To everyone in our Village, thank you for your support.

The Box

Jonathan has officially thrown me off of all of what I know about children and disabilities.

I have written before how between Gord and I, we should have this down to a science; I know disability, it’s my job and I think I’m pretty darn good at my job. But throw in adoption dynamics and it blurs my vision. Thrown in emotion and some days I feel blind.

But I can handle a little blurriness. I am slowly swimming my way through and getting to know this incredible little boy and all his quirks. I’m failing and making mistakes and retrying…and retrying and retrying again. And sometimes we both learn and move forward.

Day to day it sometimes can be too much, but when I step back and look at the bigger picture, we are doing it; we are changing old patterns and behaviours and seeing this kind sweet boy grow and start to figure out this world (and let’s not even start the conversation of what I’ve learned too).

It’s hard. He’s hard. But I feel like I know him, what he’s capable of, what he needs and doesn’t need. For the most part anyway.
I know disability, I’ve learned (am learning) very quickly attachment and all it’s ugliness.

But then there are other people’s opinions. There are doctors, counselors, school staff, SLP’s, aides, and daycare staff. To name a few.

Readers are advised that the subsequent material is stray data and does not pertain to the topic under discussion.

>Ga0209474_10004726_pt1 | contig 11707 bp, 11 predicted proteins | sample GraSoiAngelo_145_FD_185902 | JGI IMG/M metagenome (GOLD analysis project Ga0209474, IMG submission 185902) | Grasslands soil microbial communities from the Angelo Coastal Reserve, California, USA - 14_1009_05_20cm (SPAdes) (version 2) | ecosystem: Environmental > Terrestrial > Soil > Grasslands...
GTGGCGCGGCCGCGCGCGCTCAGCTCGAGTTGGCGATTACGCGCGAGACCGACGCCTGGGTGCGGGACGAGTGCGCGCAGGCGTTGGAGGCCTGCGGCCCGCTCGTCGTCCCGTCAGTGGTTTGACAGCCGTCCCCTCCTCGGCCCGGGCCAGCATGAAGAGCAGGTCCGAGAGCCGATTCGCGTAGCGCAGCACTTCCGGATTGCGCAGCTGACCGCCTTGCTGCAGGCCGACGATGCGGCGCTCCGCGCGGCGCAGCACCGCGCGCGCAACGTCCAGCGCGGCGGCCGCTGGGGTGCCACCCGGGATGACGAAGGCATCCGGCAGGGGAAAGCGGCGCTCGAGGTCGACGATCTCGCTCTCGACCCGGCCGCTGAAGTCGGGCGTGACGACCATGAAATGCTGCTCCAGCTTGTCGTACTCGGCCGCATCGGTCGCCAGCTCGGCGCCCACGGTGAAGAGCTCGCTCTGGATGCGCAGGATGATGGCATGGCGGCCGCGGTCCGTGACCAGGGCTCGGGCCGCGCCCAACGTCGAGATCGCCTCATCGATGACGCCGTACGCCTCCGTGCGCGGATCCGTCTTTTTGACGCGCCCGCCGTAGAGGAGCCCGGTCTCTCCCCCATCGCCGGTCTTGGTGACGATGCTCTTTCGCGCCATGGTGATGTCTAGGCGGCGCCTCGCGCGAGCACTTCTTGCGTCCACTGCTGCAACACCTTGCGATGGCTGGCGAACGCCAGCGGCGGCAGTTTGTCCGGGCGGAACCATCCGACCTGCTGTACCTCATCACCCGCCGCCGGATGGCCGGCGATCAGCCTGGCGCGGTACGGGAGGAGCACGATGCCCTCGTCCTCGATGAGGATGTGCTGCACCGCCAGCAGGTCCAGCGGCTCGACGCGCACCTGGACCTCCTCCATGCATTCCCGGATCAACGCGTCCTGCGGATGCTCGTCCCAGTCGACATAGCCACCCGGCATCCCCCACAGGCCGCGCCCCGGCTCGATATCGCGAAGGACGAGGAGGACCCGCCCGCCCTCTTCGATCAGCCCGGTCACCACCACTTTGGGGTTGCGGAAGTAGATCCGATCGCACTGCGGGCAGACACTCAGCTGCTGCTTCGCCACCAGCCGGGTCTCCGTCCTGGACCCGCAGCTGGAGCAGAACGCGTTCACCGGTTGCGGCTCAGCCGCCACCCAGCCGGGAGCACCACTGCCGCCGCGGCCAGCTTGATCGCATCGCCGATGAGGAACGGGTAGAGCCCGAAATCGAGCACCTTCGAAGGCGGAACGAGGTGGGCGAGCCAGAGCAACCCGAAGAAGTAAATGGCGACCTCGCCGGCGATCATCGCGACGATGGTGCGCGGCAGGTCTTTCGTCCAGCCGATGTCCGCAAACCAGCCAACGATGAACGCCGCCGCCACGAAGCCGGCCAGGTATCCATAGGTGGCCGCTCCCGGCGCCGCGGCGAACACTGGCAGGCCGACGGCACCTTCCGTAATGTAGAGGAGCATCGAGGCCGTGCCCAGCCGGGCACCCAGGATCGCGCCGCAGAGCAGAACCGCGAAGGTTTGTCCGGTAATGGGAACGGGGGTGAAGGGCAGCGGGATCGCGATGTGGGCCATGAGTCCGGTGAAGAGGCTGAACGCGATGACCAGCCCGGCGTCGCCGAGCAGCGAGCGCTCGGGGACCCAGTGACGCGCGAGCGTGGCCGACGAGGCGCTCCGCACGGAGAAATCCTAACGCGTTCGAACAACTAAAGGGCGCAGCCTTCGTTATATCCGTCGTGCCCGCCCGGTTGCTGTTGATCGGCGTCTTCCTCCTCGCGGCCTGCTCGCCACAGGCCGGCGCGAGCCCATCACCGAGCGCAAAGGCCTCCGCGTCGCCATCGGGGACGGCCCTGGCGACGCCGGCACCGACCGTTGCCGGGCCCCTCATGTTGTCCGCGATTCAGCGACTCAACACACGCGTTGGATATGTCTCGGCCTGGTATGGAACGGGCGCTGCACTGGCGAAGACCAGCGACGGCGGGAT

Between the ‘whoa, uh, you’ve got your hands full’ comments and ‘you can tell, he’s incredibly smart’ and the ‘he’s about X amount delayed in these areas’ and ‘he’s doing so well, I can understand him so much better’ and ‘oh wow! we got a lot to work with here’ things don’t just get blurry but they get down right hard to define.

Jonathan has a disability. He is Deaf. Period.

Jonathan has a history that has given him some behaviours and challenges that other kids don’t have. Period.

I know this to be true. It is fact. But how much it impacts him is becoming more and more of a grey area.
Conflicting comments, opinions, reactions…it all makes me question his needs and abilities and what I know.

Some people don’t bat an eyelash, which is exactly what you hope for. For example, we met a new day care, they asked a few questions about his hearing, gave a few suggestions about how they could maybe support him better but it was an easy breezy yes we have a spot when would you like to start conversation. The end. Exactly what I had hoped for but wasn’t expecting to find.

So are his needs really a big deal? Am I making them a bigger deal than they are because of my own experiences?